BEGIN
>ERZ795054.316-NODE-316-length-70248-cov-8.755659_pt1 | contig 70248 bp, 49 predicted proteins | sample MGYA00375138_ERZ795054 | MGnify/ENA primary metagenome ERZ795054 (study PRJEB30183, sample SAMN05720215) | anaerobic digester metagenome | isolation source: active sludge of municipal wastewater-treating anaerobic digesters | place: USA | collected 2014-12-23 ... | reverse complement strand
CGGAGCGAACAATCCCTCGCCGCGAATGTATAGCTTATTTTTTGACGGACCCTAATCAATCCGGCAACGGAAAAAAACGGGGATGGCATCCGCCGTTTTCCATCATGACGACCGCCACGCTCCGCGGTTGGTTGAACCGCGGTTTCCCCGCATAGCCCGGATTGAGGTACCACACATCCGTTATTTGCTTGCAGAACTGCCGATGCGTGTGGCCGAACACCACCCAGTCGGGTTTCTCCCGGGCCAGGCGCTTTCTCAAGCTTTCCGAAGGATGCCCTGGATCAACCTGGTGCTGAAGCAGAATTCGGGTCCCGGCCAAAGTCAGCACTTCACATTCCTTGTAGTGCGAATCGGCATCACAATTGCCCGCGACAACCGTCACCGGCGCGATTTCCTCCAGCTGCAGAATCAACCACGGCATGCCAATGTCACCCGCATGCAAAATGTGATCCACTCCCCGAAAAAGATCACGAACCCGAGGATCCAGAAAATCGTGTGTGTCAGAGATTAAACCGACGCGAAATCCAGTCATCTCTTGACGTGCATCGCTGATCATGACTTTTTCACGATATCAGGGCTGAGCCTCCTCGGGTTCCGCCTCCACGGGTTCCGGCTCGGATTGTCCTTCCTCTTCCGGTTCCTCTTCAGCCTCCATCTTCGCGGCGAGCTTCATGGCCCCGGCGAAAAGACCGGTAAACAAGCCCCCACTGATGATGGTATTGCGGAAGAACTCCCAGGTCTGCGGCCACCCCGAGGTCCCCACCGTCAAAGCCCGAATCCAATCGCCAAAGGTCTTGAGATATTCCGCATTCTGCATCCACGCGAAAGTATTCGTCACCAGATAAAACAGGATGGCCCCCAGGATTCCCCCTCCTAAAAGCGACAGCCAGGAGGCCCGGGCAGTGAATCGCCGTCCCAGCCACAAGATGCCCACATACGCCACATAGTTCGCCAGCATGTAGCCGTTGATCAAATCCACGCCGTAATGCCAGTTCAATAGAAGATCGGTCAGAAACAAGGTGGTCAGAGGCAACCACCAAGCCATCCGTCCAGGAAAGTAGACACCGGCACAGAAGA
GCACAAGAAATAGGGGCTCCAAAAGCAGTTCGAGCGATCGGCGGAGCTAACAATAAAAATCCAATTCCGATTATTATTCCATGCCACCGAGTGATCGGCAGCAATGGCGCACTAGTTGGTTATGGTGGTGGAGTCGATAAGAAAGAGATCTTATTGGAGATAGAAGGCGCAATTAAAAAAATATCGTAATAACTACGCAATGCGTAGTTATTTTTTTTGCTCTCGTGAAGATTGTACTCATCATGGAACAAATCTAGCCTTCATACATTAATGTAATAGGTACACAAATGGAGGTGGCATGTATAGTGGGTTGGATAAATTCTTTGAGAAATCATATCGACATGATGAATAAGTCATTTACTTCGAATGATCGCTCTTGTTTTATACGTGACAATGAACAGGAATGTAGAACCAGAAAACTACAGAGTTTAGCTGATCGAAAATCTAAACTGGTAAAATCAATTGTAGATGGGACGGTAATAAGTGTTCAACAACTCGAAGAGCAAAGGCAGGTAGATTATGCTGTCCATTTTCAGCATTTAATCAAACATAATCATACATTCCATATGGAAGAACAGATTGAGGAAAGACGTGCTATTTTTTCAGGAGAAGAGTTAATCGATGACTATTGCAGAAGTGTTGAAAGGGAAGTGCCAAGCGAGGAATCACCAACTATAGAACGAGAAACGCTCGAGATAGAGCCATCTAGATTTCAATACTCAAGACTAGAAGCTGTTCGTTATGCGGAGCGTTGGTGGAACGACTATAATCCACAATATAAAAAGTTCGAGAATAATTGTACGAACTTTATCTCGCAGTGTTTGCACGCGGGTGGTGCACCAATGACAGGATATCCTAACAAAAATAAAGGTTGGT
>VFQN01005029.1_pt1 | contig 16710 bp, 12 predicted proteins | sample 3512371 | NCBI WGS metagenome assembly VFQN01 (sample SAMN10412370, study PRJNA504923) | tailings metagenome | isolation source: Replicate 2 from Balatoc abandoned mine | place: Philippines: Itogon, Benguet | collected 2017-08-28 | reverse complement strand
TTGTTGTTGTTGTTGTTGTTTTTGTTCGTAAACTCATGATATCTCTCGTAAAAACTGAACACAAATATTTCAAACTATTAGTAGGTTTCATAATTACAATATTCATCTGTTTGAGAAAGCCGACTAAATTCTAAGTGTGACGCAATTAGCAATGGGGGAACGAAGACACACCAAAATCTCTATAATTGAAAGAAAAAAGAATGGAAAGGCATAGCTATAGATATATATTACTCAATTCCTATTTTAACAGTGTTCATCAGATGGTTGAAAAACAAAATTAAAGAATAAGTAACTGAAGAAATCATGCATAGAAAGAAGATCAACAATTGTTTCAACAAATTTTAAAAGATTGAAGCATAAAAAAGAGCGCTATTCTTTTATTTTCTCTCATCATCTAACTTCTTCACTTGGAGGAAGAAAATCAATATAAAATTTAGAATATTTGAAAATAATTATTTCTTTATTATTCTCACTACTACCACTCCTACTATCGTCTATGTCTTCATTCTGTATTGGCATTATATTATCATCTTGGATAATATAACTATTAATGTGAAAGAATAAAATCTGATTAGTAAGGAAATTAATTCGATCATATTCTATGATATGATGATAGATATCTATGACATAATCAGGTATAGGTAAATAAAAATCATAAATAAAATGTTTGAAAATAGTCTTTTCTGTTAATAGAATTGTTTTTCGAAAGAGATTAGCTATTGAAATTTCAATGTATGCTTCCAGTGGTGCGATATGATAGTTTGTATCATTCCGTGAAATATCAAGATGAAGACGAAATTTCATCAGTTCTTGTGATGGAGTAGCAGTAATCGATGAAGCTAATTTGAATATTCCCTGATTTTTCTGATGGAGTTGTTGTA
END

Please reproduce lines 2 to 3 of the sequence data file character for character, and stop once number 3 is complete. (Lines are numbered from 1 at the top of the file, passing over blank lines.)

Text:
CGGAGCGAACAATCCCTCGCCGCGAATGTATAGCTTATTTTTTGACGGACCCTAATCAATCCGGCAACGGAAAAAAACGGGGATGGCATCCGCCGTTTTCCATCATGACGACCGCCACGCTCCGCGGTTGGTTGAACCGCGGTTTCCCCGCATAGCCCGGATTGAGGTACCACACATCCGTTATTTGCTTGCAGAACTGCCGATGCGTGTGGCCGAACACCACCCAGTCGGGTTTCTCCCGGGCCAGGCGCTTTCTCAAGCTTTCCGAAGGATGCCCTGGATCAACCTGGTGCTGAAGCAGAATTCGGGTCCCGGCCAAAGTCAGCACTTCACATTCCTTGTAGTGCGAATCGGCATCACAATTGCCCGCGACAACCGTCACCGGCGCGATTTCCTCCAGCTGCAGAATCAACCACGGCATGCCAATGTCACCCGCATGCAAAATGTGATCCACTCCCCGAAAAAGATCACGAACCCGAGGATCCAGAAAATCGTGTGTGTCAGAGATTAAACCGACGCGAAATCCAGTCATCTCTTGACGTGCATCGCTGATCATGACTTTTTCACGATATCAGGGCTGAGCCTCCTCGGGTTCCGCCTCCACGGGTTCCGGCTCGGATTGTCCTTCCTCTTCCGGTTCCTCTTCAGCCTCCATCTTCGCGGCGAGCTTCATGGCCCCGGCGAAAAGACCGGTAAACAAGCCCCCACTGATGATGGTATTGCGGAAGAACTCCCAGGTCTGCGGCCACCCCGAGGTCCCCACCGTCAAAGCCCGAATCCAATCGCCAAAGGTCTTGAGATATTCCGCATTCTGCATCCACGCGAAAGTATTCGTCACCAGATAAAACAGGATGGCCCCCAGGATTCCCCCTCCTAAAAGCGACAGCCAGGAGGCCCGGGCAGTGAATCGCCGTCCCAGCCACAAGATGCCCACATACGCCACATAGTTCGCCAGCATGTAGCCGTTGATCAAATCCACGCCGTAATGCCAGTTCAATAGAAGATCGGTCAGAAACAAGGTGGTCAGAGGCAACCACCAAGCCATCCGTCCAGGAAAGTAGACACCGGCACAGAAGA
GCACAAGAAATAGGGGCTCCAAAAGCAGTTCGAGCGATCGGCGGAGCTAACAATAAAAATCCAATTCCGATTATTATTCCATGCCACCGAGTGATCGGCAGCAATGGCGCACTAGTTGGTTATGGTGGTGGAGTCGATAAGAAAGAGATCTTATTGGAGATAGAAGGCGCAATTAAAAAAATATCGTAATAACTACGCAATGCGTAGTTATTTTTTTTGCTCTCGTGAAGATTGTACTCATCATGGAACAAATCTAGCCTTCATACATTAATGTAATAGGTACACAAATGGAGGTGGCATGTATAGTGGGTTGGATAAATTCTTTGAGAAATCATATCGACATGATGAATAAGTCATTTACTTCGAATGATCGCTCTTGTTTTATACGTGACAATGAACAGGAATGTAGAACCAGAAAACTACAGAGTTTAGCTGATCGAAAATCTAAACTGGTAAAATCAATTGTAGATGGGACGGTAATAAGTGTTCAACAACTCGAAGAGCAAAGGCAGGTAGATTATGCTGTCCATTTTCAGCATTTAATCAAACATAATCATACATTCCATATGGAAGAACAGATTGAGGAAAGACGTGCTATTTTTTCAGGAGAAGAGTTAATCGATGACTATTGCAGAAGTGTTGAAAGGGAAGTGCCAAGCGAGGAATCACCAACTATAGAACGAGAAACGCTCGAGATAGAGCCATCTAGATTTCAATACTCAAGACTAGAAGCTGTTCGTTATGCGGAGCGTTGGTGGAACGACTATAATCCACAATATAAAAAGTTCGAGAATAATTGTACGAACTTTATCTCGCAGTGTTTGCACGCGGGTGGTGCACCAATGACAGGATATCCTAACAAAAATAAAGGTTGGT